Saturday, April 17, 2021

"'What is to be Done?'". . . . 'Nothing'!; Cuba Standard: Economic Trend Report 4th Q 2020 and 1st Q 2021

Pouring a bucket of cold water on all state and private businesses living off tourism, the Cuban government realized it was not yet possible to reopen international travel. Just a few weeks after the re-opening of airports on Nov. 15, a third wave of contagion hit the island.

Selective and micro-focus quarantines, great agility and speed in applying tests, and contact follow-up and isolation continue to be key to Cuba’s successful COVID-19 response.

Although this differentiated approach is a more rational strategy in economic terms, because it avoids a total lockdown, it is not completely sustainable in the mid-term, due to the country’s need for income from tourism. One of the dilemmas is that the virus containment strategy applied in Cuba is feasible only as long as the number of cases remains low or moderate. 


So begins the Cuba Standard Economic Trend Report for Cuba's fourth Quarter 2020 and  first quarter 2021 just recently made available by Pavel Vidal (Chief Economist) and Johannes Werner (editor). The full report makes for very interesting reading.  The Executive Summary follows. 

The bottom line is quite straightforward and quite expected for a country in Cuba's position and coming out of its history at a moment of potential weakness and vulnerability as the last of the founding old guard retires (though by no means disappears): the Cuban authorities will do nothing for the moment.  The answer to Lenin's old question, "What is to be Done?" then is "Not a thing of significance"--an aggressive and quite deliberate "nothing" that itself will prove seek to project "something" into the calculus of transitions.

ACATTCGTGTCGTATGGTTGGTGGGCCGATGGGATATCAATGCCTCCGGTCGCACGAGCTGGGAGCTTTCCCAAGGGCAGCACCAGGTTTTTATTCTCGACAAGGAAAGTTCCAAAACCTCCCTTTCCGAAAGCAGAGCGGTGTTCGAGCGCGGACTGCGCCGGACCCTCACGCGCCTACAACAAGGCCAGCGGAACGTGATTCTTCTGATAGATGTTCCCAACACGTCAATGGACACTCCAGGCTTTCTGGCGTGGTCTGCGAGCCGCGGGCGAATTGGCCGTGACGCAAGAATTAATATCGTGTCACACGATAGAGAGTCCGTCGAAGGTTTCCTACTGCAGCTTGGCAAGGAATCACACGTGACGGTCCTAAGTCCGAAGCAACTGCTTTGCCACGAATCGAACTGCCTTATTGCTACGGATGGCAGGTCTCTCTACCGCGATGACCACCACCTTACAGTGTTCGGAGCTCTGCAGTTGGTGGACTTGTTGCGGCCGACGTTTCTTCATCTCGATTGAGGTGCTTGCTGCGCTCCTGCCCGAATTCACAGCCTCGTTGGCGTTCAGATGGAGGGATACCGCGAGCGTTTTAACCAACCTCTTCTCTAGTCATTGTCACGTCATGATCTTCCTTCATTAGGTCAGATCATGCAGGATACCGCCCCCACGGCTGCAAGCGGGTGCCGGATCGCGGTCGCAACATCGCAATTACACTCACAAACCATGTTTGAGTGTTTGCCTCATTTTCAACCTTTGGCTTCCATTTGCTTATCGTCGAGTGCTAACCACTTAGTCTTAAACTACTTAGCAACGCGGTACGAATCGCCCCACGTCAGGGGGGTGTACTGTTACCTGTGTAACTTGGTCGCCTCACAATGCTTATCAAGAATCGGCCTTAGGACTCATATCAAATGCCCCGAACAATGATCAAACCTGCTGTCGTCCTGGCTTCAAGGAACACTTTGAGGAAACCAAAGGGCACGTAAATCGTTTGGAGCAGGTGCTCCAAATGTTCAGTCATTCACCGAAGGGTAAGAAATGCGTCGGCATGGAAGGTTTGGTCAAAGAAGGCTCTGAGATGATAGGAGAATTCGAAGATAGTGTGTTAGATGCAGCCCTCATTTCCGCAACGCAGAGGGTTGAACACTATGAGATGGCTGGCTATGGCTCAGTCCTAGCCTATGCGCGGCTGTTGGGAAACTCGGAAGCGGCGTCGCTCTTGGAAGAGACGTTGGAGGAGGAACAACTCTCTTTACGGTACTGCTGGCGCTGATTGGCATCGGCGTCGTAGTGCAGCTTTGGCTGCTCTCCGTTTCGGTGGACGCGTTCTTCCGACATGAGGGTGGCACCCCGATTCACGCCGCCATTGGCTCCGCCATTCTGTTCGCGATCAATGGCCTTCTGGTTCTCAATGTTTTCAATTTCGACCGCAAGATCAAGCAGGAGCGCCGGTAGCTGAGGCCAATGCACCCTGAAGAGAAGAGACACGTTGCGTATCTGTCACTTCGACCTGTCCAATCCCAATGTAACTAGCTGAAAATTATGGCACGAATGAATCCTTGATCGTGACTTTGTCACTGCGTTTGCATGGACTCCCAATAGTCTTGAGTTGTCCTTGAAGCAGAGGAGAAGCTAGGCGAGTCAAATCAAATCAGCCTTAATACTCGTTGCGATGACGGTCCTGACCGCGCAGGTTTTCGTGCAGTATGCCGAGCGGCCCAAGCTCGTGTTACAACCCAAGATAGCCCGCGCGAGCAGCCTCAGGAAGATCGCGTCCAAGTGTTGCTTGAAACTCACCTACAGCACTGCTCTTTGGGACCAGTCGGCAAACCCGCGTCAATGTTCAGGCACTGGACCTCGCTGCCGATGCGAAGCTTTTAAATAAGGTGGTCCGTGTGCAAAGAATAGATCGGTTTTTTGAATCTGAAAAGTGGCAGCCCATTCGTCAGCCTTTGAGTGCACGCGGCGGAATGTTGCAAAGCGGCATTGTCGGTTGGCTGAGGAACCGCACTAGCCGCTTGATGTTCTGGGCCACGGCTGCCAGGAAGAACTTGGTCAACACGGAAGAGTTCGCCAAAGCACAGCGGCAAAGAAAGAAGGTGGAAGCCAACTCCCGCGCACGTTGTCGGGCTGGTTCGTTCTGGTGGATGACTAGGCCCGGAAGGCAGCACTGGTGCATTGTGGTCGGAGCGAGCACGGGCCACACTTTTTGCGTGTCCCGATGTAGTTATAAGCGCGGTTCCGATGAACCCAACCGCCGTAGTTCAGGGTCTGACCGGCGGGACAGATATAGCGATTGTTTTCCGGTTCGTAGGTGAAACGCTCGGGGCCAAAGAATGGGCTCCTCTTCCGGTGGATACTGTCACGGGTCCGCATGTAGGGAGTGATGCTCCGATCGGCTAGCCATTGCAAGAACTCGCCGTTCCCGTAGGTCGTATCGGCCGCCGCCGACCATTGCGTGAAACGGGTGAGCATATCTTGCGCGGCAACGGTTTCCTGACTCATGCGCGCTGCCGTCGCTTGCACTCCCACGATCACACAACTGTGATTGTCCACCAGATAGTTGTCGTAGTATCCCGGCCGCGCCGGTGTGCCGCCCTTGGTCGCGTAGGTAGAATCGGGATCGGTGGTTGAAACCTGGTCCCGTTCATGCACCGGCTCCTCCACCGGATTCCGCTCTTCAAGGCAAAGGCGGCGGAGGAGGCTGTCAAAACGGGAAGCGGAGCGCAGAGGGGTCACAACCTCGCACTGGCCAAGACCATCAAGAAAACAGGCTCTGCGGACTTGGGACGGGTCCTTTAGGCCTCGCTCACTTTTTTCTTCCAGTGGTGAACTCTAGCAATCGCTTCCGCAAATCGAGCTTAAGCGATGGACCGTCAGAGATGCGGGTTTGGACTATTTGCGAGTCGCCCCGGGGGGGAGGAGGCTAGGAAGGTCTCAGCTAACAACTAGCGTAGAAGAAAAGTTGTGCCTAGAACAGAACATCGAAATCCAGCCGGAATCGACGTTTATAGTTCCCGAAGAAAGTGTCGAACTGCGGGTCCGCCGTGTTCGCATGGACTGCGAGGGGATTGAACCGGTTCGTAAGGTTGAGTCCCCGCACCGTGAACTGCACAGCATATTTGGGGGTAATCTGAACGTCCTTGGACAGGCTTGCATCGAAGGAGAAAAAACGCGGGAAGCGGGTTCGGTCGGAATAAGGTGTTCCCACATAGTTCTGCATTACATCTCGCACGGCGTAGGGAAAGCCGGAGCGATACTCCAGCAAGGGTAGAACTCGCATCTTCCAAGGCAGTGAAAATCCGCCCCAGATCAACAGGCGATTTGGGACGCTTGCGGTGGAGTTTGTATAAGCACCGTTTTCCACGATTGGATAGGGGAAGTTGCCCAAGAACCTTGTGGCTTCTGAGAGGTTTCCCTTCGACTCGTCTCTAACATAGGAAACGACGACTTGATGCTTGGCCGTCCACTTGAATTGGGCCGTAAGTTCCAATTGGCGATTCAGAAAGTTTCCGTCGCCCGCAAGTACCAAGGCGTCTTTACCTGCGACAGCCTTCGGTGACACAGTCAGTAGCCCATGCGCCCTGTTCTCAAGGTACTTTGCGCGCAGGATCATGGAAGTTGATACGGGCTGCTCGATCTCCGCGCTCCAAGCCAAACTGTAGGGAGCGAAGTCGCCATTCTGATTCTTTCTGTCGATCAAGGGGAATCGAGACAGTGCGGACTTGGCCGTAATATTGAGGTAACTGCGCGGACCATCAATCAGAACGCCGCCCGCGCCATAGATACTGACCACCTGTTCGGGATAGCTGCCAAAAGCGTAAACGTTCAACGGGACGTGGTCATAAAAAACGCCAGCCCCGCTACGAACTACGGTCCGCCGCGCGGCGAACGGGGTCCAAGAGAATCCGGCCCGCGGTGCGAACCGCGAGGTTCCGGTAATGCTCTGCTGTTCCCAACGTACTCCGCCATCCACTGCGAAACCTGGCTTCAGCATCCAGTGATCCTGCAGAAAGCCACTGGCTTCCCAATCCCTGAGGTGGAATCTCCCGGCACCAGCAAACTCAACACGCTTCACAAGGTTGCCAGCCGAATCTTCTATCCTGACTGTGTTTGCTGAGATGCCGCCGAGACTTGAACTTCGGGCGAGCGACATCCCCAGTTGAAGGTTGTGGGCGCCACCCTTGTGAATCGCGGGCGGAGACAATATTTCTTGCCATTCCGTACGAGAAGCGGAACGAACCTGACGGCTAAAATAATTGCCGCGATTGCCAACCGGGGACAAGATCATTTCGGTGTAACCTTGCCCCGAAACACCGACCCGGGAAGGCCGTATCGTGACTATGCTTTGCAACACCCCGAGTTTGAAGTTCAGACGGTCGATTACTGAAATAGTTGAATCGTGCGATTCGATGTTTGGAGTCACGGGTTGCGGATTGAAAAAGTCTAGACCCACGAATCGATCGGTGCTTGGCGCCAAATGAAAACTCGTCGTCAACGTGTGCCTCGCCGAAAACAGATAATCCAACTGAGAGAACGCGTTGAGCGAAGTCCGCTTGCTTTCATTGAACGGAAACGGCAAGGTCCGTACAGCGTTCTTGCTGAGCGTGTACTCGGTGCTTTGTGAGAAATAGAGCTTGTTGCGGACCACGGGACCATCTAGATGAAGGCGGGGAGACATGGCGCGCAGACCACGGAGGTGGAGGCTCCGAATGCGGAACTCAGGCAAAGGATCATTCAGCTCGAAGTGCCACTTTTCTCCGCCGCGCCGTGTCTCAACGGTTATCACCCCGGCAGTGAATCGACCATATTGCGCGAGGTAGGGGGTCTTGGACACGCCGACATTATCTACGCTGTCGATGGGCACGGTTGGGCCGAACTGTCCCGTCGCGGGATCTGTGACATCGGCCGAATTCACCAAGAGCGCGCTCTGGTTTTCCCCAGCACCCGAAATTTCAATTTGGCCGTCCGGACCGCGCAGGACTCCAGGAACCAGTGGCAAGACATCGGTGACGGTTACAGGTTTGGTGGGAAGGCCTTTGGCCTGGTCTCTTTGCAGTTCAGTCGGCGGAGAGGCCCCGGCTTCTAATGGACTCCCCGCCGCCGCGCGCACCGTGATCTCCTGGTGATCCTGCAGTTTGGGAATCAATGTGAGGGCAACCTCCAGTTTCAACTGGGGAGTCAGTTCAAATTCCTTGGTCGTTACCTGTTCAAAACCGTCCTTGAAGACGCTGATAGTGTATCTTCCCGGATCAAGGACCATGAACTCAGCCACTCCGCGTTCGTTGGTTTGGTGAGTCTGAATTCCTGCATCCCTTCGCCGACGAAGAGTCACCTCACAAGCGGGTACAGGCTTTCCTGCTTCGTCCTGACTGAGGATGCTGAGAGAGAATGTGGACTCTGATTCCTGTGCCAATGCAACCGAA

The current round of economic reforms will be  further implemented deliberately and cautiously, the state and party apparatus will be effectively on lockdown as the political transition formally moves forward; and in the meantime and at the margins, the Cuban state will continue to exploit those areas that appear most promising.  These include the continuing exploitation (in every sense of the word) of its growing medical and tech know how, the Belt & Road connection, and the connection with Iran.Internally the issue of the coherent and solidarity of the Cuban Communist Party will likely move to the center of concerns--though very far from public view. And in this time of transition it is unlikely that Cuban authorities will be in much of a mood to make concessions, even to as careless and ideologically sloppy (though undoubtedly well intentioned in their own way)  administration as the one whose disordered political party (though no less disordered than their opposition) currently in control of the executive and legislative branches of the federal government.  




• It seems possible that Cuba could become the first country in the region to achieve herd immunity. The coronavirus situation could be used by the Cuban government to revive the pharmaceutical and biotechnology industries.